"A New Prodigal Son Story"
What You Need To Know:
THE JUDGE is a prodigal son story. The movie has a strong redemptive, moral worldview. Robert Downey, Jr.’s character reconciles with his father and becomes a better father. Robert Duvall's character says he believes in God, although he says he has no choice. However, Downey's character is a womanizer and lets his marriage fail. The movie also has plenty of strong foul language. That said, THE JUDGE is a very well made movie. The cinematography is wonderful. The acting is incredibly well done. Extreme caution is advised for this excellent movie, THE JUDGE.
(CC, BB, Pa, LLL, V, S, N, AA, MM) Strong Christian or redemptive, moral worldview of sacrifice, reconciliation, forgiveness though not stated, implied, sign of the cross, with some immoral pagan worldview elements, such as man is known to sleep with multiple women and not work on his marriage; about 51 obscenities (half are “f” words) and 18 profanities, plus vomiting; violence includes man hits man, pushing, loud verbal fighting, it’s implied car hits man; sexual content includes heavy kissing which intended to lead to fornication but stops, man kisses niece but doesn’t know they’re related, man known to be a player with women; upper male nudity; drinking and drunkenness; no smoking or drug use; and, divorce and man becomes a better father but has neglected his child for some time.
THE JUDGE is a powerful movie starring Robert Duvall and Robert Downey Jr as a father and son finally having to reconcile. THE JUDGE has a strong redemptive, moral worldview, but does have some elements requiring extreme caution.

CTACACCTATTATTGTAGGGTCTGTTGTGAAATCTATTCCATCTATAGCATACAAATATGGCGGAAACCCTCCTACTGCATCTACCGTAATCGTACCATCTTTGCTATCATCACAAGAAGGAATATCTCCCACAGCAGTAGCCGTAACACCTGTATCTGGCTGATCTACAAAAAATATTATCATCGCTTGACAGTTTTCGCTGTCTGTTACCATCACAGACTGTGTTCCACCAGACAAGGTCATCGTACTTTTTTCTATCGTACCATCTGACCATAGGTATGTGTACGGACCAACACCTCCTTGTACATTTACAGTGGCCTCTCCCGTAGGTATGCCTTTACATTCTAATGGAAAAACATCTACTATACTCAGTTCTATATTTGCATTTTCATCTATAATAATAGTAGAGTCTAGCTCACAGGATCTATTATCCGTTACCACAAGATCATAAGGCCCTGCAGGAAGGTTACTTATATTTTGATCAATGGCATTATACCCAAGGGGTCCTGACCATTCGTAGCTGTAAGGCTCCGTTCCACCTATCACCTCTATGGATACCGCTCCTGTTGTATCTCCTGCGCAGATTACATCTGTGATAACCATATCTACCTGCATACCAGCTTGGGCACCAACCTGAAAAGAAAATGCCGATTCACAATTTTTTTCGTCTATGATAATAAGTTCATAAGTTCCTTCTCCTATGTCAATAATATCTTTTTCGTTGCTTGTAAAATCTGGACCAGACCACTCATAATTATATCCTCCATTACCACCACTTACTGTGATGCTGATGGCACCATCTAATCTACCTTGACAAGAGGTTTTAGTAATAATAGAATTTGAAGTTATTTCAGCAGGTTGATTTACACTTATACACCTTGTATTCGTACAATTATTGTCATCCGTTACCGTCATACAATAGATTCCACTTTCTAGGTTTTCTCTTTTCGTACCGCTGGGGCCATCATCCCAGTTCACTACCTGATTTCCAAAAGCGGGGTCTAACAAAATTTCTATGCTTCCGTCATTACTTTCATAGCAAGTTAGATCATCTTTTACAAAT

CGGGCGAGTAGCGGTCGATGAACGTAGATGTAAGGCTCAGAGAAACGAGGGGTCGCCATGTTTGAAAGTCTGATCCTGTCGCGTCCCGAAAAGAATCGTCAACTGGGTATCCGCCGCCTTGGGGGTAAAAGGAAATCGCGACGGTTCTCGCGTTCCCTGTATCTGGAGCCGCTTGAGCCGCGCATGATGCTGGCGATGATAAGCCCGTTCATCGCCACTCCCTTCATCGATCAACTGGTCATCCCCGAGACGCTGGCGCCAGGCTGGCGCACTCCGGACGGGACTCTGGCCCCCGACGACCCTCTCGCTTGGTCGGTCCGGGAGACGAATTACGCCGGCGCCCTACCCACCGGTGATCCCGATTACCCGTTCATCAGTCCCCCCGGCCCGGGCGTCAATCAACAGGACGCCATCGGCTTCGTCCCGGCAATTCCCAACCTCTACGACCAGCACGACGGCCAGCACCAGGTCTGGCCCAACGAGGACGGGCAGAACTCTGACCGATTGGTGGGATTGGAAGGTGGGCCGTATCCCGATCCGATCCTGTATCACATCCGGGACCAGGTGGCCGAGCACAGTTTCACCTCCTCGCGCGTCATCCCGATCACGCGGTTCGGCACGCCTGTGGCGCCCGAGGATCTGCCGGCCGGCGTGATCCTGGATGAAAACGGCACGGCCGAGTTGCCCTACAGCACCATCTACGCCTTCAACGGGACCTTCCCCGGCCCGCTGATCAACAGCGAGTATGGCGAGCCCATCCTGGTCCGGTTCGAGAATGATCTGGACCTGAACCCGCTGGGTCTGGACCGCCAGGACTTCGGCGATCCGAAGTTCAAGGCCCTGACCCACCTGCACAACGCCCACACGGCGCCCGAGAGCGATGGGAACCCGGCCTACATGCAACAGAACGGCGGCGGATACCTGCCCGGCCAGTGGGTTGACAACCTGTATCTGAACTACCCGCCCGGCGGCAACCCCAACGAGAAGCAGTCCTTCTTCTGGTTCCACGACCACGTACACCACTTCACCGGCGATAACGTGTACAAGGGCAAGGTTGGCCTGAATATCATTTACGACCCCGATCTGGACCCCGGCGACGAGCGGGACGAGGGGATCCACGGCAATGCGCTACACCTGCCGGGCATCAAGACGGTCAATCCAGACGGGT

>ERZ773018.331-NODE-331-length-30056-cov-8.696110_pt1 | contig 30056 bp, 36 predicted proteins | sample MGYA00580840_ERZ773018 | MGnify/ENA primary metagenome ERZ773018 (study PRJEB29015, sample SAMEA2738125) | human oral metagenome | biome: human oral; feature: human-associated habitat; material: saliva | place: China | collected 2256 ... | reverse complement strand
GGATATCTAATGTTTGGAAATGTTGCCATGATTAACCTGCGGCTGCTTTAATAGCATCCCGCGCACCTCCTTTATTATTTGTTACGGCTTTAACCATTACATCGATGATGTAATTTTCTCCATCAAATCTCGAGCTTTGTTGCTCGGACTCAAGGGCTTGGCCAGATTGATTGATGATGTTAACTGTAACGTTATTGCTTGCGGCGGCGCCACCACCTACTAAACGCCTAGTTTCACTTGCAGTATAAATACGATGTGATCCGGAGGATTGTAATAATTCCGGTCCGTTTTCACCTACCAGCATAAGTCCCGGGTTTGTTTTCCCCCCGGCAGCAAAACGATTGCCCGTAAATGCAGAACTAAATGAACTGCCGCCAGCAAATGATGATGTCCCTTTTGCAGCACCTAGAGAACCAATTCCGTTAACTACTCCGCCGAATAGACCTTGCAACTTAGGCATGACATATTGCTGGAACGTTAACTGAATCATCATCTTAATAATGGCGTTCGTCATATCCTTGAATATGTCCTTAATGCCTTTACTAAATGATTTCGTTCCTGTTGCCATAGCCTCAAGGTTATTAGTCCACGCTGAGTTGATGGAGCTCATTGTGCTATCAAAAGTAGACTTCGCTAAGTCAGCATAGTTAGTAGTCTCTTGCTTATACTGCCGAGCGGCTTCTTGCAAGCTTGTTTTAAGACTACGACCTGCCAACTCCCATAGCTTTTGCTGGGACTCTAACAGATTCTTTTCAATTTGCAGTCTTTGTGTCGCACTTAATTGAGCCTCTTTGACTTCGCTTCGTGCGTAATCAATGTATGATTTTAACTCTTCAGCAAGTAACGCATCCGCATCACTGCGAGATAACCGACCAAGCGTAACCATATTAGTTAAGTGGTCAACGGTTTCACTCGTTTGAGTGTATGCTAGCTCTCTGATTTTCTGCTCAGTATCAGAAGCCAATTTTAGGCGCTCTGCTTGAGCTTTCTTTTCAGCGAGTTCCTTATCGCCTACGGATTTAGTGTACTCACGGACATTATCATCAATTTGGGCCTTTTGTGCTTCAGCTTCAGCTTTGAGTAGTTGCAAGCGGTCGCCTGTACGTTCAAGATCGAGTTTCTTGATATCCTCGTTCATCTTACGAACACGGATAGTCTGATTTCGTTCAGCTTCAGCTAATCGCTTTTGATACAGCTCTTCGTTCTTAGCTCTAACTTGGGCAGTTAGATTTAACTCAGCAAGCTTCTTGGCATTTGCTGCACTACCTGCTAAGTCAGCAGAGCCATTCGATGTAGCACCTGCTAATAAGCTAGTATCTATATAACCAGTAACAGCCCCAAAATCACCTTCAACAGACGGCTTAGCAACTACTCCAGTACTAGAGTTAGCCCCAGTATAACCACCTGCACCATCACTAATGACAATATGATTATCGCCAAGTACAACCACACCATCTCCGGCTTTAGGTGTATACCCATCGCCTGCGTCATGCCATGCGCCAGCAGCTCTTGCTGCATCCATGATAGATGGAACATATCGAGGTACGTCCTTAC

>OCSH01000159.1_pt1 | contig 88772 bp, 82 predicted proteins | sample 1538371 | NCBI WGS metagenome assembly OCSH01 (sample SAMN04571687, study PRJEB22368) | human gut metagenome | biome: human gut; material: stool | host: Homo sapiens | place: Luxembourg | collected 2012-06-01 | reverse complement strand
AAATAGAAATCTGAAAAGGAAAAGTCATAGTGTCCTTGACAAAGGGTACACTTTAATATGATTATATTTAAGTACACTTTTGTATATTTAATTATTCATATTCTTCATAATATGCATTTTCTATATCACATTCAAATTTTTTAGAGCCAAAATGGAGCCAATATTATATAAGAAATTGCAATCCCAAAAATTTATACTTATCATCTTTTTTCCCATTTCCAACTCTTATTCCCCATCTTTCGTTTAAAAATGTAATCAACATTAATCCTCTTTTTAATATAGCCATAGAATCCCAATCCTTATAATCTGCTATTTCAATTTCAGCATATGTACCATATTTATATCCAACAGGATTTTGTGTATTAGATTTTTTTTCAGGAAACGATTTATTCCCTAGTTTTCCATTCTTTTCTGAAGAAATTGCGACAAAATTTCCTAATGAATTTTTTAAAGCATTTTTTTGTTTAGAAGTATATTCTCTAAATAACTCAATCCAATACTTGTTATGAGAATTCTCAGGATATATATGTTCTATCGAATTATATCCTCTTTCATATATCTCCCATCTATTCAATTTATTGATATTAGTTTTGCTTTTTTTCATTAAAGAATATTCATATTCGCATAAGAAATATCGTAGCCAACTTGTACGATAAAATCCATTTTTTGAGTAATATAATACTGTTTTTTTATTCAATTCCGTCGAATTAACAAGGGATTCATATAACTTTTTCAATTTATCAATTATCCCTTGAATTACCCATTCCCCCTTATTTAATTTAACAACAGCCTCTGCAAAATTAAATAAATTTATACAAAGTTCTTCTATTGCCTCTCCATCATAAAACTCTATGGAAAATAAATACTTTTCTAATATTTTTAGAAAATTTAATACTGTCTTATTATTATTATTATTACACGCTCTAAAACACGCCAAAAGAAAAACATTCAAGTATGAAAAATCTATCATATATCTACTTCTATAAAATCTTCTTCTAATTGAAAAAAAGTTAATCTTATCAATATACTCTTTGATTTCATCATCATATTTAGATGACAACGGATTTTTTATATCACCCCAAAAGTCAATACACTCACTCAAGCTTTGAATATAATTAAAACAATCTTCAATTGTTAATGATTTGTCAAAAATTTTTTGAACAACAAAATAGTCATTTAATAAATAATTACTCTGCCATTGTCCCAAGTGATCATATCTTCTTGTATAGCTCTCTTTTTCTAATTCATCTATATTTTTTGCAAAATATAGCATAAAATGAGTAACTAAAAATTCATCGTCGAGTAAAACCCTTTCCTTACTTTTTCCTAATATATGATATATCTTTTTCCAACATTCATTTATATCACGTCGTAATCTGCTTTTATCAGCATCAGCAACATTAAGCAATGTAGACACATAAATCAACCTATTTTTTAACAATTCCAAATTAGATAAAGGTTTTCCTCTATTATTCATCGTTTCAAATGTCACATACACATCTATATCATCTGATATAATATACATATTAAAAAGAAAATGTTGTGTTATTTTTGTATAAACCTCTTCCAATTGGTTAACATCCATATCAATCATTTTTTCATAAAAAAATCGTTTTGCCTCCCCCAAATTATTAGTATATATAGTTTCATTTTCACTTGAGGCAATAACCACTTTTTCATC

Robert Downey, Jr., plays Hank Palmer, a defense attorney willing to defend the worst of people. When Hank is in court, he gets a call saying his mother passed away. Leaving the courtroom, Hank decides to delay the trail and return to his hometown in Indiana for the funeral. As he leaves, he and his wife argue over a divorce, with her saying he’s never there for her or their child. Hank walks away and flies to Indiana.
At the visitation, Hank sees his mentally disabled brother, Dale, who greets him with an old video camera and his older brother, Glen. Almost immediately after Hank walks into his childhood home, his father, who is called the Judge, chastises him about how he parked his car.
Clearly, Hank and his father don’t get along. Complications occur, and Hank has to put aside what has happened in the past and reconcile with his father. Not only that, Hank must support his father in the hardest of times, including a murder trial. Will the two put their differences behind them in order to save the family?
THE JUDGE is a prodigal son story. Though it has no scripture, the movie has a strong redemptive, moral worldview. Robert Downey, Jr.’s character reconciles with his father and becomes a better father himself. Robert Duvall’s character says he believes in God, although he says he has no choice. However, there are some elements that are not to be commended, such as Downey’s character is a womanizer and lets his marriage fall apart. Moreover, there’s a lot of strong foul language, including many “f” words.
THE JUDGE is a very well produced movie. The cinematography is wonderful, and the acting is incredibly well done. There are some hard scenes between Downey and Duvall, but they are executed extremely well. Overall, THE JUDGE is a heavy movie but very well made and very entertaining.